Previous methods for producing this type of polarized light involved the use of an ordinary'light source with a dichroic polarizer, such as a sheet of Polaroid material, mechanically affixed in front of the lamp. The polarizer passes the portion of the light which has its electric vector oriented along the axis of the polarizer and absorbs the portion not oriented in this direction. The result is that half of the light emitted by the source is absorbed by the polarizing material. The actual efficiency of most dichroic polarizers is about 20 35 percent, being less than the 50 percent maximum theoretical efficiency. This power absorption is a definite disadvantage for use on battery-operated submersible vehicles.

A properly constructed polarizer of the type herein described should be nearly I00 percent efficient for a reasonably wide range of incident wavelengths.

SUMMARY OF THE INVENTION Operation of the invention is as follows. Unpolarized light from a collimated light source passes into a polarizer, with minimum reflection loss due to an antireflection coating on the entrance face. Each ray of light is then divided into two polarized portions by nonabsorbing multilayer films, such as described in the prior art. The light which is deflected by is totally reflected at the glass-air interface (no absorption) such that it is traveling parallel to its original direction. The nondeviated component and the twice-deviated component then pass through birefringent quarter-wave plates oriented such that both beams become circularly polarized with the same rotation sense. Reflection loss at the exit face of the polarizer is minimized with another anti-reflection coating. The V shape of the polarizing films yields a compact and symmetrical design. The polarized light may then pass through a lens which controls the spread of the illuminating beam, and through a dome window which is part of the underwater pressure housing.

OBJECTS OF THE INVENTION An object of the invention is to provide a light polarizer with optimal efficiency in converting unpolarized to polarized light.

Another object of the invention is to provide a circularly-polarized light source in surroundings where much backscattering is present.

Yet another object is to provide a light is easily portable.

Other objects, advantages, and novel features of the invention will become apparent from the following detailed description of the invention, when considered in conjunction with the accompanying drawings, wherein:

BRIEF DESCRIPTION OF THE DRAWINGS FIG. I is a side view of the beam splitter, a key element of the invention.

FIG. 2 is a side view of the circular light polarizer of this invention.

FIG. 3 is a pair of cross-sectional views of a circularly-polarized light source of this invention which includes the circular light polarizer, FIG. 3A being a plan view, and FIG. 38 being a side view.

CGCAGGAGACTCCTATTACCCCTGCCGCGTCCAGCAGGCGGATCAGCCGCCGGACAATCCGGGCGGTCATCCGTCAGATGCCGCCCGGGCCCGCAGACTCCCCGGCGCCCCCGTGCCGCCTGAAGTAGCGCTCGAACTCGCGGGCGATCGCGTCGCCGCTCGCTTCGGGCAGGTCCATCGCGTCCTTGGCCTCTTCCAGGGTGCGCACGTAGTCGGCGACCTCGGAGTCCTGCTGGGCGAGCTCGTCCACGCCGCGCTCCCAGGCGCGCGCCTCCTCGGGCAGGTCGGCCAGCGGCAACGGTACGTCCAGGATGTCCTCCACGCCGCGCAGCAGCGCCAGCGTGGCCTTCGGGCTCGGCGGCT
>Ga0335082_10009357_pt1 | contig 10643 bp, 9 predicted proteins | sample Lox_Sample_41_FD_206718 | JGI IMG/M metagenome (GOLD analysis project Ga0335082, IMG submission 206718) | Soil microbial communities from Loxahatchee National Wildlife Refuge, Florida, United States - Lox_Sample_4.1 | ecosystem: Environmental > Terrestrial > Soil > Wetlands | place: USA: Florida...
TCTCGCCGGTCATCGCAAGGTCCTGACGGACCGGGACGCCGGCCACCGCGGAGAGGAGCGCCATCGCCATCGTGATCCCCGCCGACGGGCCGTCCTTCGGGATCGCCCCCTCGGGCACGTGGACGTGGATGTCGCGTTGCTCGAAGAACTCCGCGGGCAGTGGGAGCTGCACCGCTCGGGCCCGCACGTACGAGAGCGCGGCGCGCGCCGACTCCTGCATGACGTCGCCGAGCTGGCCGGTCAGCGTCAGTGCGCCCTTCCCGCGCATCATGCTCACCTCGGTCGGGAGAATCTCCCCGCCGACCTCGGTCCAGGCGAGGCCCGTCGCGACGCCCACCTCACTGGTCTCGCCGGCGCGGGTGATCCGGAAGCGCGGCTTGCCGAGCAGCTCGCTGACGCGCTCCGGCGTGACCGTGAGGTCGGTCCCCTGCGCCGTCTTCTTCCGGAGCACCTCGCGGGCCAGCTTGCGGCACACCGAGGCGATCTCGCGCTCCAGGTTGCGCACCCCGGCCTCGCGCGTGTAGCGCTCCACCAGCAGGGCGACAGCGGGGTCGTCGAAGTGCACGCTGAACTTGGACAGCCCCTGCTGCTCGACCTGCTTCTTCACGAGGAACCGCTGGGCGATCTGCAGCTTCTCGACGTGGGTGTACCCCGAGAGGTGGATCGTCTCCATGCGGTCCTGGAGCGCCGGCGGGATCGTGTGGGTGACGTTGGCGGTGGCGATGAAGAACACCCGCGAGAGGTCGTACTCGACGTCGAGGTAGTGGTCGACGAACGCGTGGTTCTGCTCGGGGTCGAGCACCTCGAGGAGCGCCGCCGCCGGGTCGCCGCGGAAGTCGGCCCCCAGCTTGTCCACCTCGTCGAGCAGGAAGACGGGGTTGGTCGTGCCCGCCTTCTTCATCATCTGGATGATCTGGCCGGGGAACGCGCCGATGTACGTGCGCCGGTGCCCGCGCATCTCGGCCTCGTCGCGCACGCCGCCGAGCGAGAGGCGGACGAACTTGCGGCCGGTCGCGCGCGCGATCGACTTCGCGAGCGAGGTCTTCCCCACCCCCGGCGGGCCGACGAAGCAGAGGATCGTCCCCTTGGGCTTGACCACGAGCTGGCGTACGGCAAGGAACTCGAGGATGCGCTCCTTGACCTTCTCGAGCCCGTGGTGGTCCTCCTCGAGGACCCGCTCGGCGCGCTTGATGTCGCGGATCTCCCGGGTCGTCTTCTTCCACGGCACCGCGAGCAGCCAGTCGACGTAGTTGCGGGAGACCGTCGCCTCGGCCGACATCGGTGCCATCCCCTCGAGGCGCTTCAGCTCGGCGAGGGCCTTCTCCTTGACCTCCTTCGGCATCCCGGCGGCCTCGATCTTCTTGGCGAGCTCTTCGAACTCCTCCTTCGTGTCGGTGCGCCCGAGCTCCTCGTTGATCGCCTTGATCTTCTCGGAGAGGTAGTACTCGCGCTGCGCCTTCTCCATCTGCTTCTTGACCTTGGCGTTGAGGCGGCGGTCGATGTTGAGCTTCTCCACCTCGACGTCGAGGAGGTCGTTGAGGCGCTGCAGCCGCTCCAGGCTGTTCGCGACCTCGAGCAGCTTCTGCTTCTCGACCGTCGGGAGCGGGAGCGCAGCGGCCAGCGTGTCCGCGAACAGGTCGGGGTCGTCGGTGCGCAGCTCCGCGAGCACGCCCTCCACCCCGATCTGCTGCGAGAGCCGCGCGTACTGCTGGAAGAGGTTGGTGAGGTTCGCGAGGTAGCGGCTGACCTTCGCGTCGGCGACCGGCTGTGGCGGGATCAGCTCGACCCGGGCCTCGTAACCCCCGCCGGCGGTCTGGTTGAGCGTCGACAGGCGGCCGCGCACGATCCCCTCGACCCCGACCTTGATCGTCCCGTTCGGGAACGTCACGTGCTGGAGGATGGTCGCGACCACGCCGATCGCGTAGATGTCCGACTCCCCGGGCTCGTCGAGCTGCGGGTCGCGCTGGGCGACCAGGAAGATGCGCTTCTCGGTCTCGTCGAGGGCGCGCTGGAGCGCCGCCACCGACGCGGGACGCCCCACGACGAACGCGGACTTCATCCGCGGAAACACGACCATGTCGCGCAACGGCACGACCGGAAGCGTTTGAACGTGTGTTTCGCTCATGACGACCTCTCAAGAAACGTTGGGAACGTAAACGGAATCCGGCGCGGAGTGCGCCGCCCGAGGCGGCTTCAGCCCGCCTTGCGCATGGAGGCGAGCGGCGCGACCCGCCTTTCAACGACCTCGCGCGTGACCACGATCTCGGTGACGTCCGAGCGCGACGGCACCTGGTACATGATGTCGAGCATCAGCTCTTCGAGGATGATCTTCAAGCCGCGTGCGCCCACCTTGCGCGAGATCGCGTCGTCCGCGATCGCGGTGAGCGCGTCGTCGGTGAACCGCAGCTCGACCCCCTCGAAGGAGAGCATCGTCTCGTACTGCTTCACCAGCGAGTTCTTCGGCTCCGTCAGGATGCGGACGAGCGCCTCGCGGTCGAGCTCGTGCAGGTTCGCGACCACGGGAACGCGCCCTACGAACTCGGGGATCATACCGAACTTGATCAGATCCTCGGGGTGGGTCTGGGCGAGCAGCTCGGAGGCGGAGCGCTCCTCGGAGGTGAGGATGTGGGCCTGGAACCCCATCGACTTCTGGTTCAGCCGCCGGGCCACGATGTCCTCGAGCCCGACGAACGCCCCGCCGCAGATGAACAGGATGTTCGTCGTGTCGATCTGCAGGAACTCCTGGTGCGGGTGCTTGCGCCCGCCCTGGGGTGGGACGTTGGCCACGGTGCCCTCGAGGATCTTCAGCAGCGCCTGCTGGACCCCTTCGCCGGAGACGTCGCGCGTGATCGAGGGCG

FIG. 4 is a side view of the elements of a prism-less circular polarizer.

DESCRIPTION OF THE PREFERRED EMBODIMENTS Referring now to FIG. 1, therein is shown a beam splitter 10 comprising a prism 12 having an index of refraction N and several thin films 14, having an index of refraction N interleaved with several thin substrates 16 having an index of refraction N, It will be noted that N N, N,

For detailed information on beam splitters of the type used in this invention, reference is directed to U.S. Pat. No. 2,403,731, to S. M. McNeille, dated July 9, 1946. Typical parameter values for the three elements 12, 14 and 16 are: the prism 12 may be glass having an index or refraction of 1.69; the thin film 14 may be zinc sulfide having an index of 2.40; and the substrate 16 source which may be evaporated magnesium fluoride having an index of 1.38.

It will be noted that angle A 45 is not the brewster angle for the index of refraction of the prism 12. However, essentially, the reflected and refractd light are completely polarized.

Referring now to FIG. 2, this figure shows a light plarizer 20 for use in an illuminating system with an unpolarized light source, not shown, particularly useful in an environment where backscattering from a target illuminated by the polarized light is a factor which must be taken into consideration. The light polarizer 20 comprises a polarizing beam splitter, in the form of transparent parallel layers 14 and 16, making an angle, for example, of 45, with a reference plane of symmetry 22 such that unpolarized, incident light 24, parallel to both the plane of symmetry and a cross section through the beam splitter, becomes polarized and is half reflected by the beam splitter, so that the plane of polarization of the reflected light 26 is parallel to the plane of symmetry, and half transmitted through the beam splitter, with the plane of polarization 28 perpendicular to the plane of symmetry.